Optimizing DoE and Production Runs with Little Data

For many batch processes (e.g. in Life Sciences, Food & Beverage), the Design of Experiments (DoE) is usually conducted before scaling up to production runs. 

We believe that Bayesian Optimization and its variants could significantly improve the performance of DoE and production runs, especially when there is little historical data available. 

And we are demonstrating exactly that with our Penicillin Fermentation simulation. If you are interested in how Bayesian Optimization works, please check out our other posts.

In practice, before both Design of Experiment and production runs, subject matter experts (SME) would already have a baseline recipe (e.g. based on first principle models for DoE or the best DoE run for production runs), as well as some safe search ranges for the algorithm to explore. 

For the experiments here, we use the proposed recipe from the penicillin fermentation project as the baseline and allow the algorithm to optimize recipes that are at most 10% away from the baseline. 

Design of Experiments

For DoE, the goal is to find the best recipe with as few batches as possible. In other words, it is the batch with the maximum yield that we need to pay attention to. Usually, we will only run a small number of batches at this stage. 

And we would like the algorithm to have full flexibility to explore uncertain areas as it sees fit, given it is safe to do so. An example run of 10 batches with Bayesian Optimization looks like this: 

Graph Showing Production Optimization

With as few as 5 batches, it successfully finds a much better recipe with a 7.2% improvement compared to the baseline.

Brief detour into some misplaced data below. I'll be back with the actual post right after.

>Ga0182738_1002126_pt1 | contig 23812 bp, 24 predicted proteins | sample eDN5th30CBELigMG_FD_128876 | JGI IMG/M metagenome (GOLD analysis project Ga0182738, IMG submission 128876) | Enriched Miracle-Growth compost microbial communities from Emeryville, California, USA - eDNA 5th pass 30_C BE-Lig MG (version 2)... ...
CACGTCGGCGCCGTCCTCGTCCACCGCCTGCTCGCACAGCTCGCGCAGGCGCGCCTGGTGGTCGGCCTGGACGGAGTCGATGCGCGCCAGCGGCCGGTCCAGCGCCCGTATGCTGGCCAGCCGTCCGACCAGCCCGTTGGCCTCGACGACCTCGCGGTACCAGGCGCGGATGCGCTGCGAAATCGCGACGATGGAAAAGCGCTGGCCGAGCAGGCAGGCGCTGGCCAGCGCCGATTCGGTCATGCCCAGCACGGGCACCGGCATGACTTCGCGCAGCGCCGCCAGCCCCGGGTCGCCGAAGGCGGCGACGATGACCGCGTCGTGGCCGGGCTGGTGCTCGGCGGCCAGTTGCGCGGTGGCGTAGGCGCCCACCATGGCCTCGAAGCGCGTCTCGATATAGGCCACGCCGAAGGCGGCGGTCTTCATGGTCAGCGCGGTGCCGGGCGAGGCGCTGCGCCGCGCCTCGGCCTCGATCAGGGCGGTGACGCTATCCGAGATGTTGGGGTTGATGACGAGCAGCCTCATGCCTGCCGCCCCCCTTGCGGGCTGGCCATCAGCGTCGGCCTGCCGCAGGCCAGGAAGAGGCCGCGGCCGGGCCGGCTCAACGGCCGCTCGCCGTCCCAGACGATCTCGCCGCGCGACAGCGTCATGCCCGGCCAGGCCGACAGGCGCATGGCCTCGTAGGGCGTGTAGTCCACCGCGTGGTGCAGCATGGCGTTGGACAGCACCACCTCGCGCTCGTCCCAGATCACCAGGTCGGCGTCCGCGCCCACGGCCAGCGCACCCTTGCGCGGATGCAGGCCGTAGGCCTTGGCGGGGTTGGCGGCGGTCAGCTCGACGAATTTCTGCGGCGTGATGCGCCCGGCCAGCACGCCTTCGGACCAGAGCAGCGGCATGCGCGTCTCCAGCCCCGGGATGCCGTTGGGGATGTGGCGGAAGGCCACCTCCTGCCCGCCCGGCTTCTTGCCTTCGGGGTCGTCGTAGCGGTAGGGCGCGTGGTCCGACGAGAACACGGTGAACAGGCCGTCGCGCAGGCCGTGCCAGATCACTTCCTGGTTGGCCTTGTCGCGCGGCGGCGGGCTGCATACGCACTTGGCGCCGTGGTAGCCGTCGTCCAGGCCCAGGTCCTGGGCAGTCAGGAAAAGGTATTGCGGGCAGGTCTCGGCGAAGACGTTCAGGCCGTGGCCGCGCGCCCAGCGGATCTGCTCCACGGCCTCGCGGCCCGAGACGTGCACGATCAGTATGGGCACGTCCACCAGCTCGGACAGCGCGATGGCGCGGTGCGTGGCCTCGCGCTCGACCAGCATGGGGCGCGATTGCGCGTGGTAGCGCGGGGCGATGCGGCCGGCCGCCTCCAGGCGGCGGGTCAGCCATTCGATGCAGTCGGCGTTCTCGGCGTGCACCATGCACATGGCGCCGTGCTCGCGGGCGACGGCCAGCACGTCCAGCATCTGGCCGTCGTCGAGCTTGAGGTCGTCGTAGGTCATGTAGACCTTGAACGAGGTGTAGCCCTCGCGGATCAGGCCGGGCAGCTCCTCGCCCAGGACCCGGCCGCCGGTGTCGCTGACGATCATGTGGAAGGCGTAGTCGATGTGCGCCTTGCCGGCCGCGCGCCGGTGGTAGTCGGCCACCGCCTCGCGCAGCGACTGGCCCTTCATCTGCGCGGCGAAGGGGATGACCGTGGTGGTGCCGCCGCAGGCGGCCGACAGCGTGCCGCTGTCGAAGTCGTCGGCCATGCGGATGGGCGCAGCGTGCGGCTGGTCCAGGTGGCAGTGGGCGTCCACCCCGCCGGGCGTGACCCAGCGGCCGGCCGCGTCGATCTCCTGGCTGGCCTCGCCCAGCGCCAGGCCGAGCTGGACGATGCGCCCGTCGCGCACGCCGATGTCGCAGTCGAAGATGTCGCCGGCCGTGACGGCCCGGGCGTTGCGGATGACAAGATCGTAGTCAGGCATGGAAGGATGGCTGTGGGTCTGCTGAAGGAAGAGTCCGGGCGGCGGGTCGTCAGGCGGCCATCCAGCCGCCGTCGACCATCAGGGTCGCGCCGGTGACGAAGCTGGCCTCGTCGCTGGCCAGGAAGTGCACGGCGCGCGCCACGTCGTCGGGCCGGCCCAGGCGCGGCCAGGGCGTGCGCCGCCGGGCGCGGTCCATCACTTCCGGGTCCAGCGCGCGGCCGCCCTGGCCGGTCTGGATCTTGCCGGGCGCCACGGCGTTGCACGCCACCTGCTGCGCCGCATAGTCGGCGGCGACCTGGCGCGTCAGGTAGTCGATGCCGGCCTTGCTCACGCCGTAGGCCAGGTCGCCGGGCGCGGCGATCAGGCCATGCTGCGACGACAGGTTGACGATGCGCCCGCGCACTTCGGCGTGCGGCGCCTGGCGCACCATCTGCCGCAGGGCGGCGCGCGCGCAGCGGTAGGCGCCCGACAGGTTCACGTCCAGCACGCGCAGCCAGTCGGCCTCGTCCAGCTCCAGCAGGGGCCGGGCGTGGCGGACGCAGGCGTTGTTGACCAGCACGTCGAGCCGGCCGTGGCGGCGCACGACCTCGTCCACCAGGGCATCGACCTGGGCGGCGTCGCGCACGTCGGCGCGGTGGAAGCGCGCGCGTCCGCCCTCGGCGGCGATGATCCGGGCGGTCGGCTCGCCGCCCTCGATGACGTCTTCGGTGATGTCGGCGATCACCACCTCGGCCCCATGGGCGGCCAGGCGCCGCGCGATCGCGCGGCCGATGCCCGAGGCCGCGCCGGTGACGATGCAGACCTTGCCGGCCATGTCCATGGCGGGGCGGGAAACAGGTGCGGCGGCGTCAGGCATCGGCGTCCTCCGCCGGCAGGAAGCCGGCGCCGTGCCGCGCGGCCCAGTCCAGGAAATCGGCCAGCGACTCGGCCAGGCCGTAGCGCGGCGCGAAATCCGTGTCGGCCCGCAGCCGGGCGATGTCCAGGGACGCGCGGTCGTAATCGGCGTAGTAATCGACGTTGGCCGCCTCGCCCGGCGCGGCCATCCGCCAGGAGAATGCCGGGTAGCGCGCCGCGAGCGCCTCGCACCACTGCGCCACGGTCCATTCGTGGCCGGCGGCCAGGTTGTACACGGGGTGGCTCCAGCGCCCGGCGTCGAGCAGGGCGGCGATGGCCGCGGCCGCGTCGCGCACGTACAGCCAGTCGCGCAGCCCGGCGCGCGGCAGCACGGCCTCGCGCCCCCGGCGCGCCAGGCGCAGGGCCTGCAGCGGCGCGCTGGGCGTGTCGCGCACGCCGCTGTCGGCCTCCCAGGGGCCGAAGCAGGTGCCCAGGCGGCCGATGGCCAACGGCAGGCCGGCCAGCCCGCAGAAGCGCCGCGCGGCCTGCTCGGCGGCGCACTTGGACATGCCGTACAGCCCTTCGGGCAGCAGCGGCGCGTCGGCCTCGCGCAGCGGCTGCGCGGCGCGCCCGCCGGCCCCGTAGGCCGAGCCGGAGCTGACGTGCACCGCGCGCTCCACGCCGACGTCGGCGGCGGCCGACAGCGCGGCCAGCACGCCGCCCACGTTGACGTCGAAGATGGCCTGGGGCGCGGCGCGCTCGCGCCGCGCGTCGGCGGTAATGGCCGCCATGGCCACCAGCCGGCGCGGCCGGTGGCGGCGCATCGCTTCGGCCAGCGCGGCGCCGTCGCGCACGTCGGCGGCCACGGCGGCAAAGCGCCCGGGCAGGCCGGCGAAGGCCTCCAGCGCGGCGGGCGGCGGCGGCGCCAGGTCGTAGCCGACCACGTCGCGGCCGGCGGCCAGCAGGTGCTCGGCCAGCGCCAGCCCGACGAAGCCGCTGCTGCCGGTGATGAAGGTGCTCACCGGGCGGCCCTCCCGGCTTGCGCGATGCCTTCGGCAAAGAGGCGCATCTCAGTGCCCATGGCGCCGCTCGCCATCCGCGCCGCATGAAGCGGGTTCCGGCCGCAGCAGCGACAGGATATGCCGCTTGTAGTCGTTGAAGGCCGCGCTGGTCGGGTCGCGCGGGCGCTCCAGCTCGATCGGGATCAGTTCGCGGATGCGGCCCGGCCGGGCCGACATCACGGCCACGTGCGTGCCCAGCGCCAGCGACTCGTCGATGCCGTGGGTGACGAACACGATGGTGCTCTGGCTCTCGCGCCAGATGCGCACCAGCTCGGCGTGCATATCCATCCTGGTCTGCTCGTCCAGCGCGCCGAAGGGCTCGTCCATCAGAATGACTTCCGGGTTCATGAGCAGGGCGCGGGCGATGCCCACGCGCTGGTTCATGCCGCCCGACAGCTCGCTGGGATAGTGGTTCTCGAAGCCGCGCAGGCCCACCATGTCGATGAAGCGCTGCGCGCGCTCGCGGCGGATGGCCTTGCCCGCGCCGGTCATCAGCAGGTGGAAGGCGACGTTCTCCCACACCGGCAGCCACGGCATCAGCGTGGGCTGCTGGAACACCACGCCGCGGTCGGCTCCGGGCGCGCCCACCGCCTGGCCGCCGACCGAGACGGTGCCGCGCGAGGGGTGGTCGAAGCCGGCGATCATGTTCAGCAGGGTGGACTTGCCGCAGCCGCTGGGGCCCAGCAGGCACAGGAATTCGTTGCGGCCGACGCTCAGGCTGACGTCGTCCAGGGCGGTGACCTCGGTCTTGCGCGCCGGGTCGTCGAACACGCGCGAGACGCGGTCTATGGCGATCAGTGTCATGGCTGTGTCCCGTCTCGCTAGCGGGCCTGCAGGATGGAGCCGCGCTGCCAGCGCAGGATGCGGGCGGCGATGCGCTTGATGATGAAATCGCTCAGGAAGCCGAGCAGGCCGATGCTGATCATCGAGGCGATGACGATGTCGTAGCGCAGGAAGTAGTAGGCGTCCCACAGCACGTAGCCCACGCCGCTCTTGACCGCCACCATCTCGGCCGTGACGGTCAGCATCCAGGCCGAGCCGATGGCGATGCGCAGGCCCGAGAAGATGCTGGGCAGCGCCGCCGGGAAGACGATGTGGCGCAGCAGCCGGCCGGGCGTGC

Production Runs

Once we obtain the best recipe from DoE, we may consider scaling up to production runs. For production runs, the goal now is to optimize every batch. 

In other words, it is the average yield improvement that we need to keep track of. Usually, we would restrict the algorithm to certain areas where it can achieve good performance with a high likelihood. 

And here is an example run of 100 batches with Bayesian Optimization on production: 

Graph of Production Optimization

As the plot suggests, the average yield improvement is steadily going up when running on production. At the end of this 100 batch run, the average yield improvement is 6.6% with the maximum yield improvement being 9.7%. 

Human in the Loop Optimization

While little data may be available historically, usually there is someone with deep subject matter expertise for any process. And it is wasteful if that deep knowledge was not utilized.

Hence, for DoE and the production environment, we highly recommend approaching the problem with humans in the Loop. Namely, the SMEs work alongside the algorithm to monitor and adjust search space, objectives, and constraints to achieve even better performance.

If you are interested in optimizing your processes or curious about how Bayesian Optimization can be useful to you in general, please feel free to reach out and we would love to chat with you!

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